Jennie Reynolds is thrilled to be teaching the first year-long computer science (CS) class at Union Middle School this year. While she does not have an extensive background in CS (she took Basic C as an undergrad to fulfill a math requirement), she embraced the words of her master teacher - if you are a good teacher you can teach anything. She realized the truth in this when she taught a Minecraft class four years ago. Initially Jennie was terrified that she did not know enough about the program to effectively support the class. Instead, she learned that she often had to get out of the way of her students - they were passionate about their work and the learning was naturally embedded in the process as they brought their ideas to life.
She attended a training over the summer that was hosted by Code.org, which was geared toward teachers who were just starting to teach CS. The free 6th-10th grade curriculum provided by Code.org, Computer Science Discoveries, has been fantastic. The first two weeks were completely unplugged and students focused on problem solving and culture building to instill patience and perseverance.
All of her 7th and 8th grade CS students are in it together regardless of skill level, and they are always collaborating to support each other’s projects. They embrace the idea that even a student with more experience in CS can learn from everyone else in the class by working together. When they presented their websites last week, every single student had someone else to thank for making their designs work.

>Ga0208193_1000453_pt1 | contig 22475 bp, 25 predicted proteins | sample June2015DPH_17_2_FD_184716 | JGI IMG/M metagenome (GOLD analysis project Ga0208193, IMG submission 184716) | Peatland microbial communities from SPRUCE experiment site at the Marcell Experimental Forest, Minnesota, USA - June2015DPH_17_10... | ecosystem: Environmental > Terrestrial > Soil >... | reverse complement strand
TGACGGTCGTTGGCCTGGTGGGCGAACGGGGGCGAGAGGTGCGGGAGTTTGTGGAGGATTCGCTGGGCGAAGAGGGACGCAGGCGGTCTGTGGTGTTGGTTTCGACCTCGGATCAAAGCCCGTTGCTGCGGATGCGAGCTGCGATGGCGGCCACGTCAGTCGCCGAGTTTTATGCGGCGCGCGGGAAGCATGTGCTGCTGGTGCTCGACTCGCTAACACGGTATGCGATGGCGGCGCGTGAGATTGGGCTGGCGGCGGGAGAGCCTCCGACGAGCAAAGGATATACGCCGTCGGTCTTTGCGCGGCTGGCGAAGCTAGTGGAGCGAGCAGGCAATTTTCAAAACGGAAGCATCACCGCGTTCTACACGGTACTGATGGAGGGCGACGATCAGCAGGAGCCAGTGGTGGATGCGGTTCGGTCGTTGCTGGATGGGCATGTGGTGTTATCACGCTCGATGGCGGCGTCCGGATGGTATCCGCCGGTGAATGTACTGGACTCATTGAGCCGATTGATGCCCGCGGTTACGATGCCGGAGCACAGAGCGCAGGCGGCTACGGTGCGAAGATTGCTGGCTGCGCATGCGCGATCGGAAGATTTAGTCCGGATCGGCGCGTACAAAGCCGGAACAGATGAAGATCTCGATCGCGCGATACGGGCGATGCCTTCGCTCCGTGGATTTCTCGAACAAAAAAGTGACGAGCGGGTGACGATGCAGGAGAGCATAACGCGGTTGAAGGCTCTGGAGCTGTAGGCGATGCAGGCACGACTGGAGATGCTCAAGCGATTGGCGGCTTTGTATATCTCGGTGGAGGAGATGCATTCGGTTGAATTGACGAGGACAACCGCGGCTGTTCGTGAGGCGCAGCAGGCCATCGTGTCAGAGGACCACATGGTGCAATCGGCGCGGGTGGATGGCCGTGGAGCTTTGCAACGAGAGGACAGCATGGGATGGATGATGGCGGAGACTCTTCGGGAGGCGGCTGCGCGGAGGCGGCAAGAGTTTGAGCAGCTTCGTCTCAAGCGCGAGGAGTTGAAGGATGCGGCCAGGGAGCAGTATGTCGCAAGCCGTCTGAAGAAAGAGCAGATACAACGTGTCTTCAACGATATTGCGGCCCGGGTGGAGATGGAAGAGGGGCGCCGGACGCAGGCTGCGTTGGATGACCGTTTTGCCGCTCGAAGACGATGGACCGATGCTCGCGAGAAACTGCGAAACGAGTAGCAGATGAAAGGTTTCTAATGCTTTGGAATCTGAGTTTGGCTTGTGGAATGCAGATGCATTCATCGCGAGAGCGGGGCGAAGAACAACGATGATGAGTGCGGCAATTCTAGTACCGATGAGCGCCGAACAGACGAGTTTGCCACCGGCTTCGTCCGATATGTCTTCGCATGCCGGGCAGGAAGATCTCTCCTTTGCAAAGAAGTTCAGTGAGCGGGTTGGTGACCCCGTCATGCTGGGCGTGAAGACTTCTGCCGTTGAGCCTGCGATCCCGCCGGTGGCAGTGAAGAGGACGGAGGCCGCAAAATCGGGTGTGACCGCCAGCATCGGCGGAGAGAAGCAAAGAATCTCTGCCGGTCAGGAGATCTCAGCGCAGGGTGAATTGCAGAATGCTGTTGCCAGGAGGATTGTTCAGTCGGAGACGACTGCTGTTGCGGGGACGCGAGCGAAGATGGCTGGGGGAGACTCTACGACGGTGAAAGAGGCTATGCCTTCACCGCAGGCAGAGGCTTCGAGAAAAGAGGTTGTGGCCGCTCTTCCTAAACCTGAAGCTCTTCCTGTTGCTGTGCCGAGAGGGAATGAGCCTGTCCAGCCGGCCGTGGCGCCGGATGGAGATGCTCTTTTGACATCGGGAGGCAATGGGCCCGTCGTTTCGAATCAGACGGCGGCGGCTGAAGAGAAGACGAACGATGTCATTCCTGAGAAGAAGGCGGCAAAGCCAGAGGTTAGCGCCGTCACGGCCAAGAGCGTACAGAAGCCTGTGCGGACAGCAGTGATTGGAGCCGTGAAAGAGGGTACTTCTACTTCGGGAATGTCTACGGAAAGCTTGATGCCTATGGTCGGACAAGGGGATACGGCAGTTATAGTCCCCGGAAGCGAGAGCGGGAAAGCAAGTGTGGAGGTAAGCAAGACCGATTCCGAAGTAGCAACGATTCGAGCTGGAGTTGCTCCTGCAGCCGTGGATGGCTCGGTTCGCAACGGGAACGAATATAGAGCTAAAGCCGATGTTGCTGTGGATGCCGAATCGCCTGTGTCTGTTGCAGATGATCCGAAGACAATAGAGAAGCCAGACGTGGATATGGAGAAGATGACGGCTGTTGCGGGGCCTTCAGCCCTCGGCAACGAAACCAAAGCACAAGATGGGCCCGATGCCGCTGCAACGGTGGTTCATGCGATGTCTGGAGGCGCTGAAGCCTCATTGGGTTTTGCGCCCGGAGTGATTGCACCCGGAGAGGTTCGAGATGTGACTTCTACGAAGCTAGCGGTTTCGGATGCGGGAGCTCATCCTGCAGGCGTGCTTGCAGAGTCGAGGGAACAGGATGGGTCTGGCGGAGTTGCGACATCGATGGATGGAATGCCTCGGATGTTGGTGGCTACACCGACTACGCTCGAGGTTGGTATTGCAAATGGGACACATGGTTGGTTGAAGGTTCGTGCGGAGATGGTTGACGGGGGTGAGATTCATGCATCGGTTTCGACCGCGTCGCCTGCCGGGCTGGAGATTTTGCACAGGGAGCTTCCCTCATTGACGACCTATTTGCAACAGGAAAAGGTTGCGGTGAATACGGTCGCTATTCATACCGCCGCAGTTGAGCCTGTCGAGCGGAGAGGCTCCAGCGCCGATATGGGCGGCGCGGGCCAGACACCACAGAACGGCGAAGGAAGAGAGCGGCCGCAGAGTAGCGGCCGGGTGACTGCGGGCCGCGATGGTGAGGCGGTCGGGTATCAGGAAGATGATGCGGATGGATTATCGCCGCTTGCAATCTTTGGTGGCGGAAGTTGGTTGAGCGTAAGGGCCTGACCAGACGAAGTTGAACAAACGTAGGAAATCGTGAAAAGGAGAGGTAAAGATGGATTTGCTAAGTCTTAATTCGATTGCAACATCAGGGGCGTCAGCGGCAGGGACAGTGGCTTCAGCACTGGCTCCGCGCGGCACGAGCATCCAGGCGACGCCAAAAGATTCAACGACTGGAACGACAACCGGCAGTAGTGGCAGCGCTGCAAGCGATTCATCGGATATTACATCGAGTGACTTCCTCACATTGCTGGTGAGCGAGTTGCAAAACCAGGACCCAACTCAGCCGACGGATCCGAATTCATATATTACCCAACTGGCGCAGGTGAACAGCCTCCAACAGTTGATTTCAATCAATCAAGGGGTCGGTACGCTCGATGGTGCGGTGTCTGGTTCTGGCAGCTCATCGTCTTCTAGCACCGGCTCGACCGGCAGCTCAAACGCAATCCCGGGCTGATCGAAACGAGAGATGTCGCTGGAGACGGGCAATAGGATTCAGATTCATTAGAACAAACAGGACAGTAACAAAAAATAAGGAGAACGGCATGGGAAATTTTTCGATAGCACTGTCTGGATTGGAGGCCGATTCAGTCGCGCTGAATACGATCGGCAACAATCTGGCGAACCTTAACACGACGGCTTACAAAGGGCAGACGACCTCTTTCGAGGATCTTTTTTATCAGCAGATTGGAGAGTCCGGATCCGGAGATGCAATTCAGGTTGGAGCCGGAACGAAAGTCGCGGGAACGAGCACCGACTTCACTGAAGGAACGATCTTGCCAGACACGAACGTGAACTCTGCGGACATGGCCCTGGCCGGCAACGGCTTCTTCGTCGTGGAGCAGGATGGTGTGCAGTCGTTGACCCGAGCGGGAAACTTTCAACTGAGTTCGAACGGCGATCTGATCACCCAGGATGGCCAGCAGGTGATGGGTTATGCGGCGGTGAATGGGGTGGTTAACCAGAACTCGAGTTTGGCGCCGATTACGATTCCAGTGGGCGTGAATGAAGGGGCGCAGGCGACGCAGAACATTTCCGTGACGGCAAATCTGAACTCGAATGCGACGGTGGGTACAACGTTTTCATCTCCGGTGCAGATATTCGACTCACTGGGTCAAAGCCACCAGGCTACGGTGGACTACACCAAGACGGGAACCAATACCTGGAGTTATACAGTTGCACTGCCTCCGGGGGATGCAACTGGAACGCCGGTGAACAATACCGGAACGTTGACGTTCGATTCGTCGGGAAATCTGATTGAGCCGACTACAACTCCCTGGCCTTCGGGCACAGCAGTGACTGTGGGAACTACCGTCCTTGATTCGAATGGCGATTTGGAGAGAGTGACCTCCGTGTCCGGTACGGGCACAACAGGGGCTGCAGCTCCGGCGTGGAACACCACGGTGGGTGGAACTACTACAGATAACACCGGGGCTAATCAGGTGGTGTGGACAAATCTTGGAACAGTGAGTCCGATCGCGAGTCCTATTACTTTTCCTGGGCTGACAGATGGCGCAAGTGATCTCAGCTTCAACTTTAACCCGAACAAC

With the recent release of the new California K-12 Computer Science Standards, Jennie is grateful for the opportunity to pilot this class. It is designed to introduce students to many of the key areas of CS and it will give them enough experience within each to understand what a career in any of these fields might entail. To further support this, Jennie will bring in guest speakers throughout the year, including a panel of women in software engineering from Salesforce and a genetic science graduate student from UC San Francisco. Her students are looking forward to the rest of the year, which includes work on animation and video games, empathy-based design challenges, the use of data in society, and physical computing.
Follow Jennie on Twitter: @ReynoldsMath
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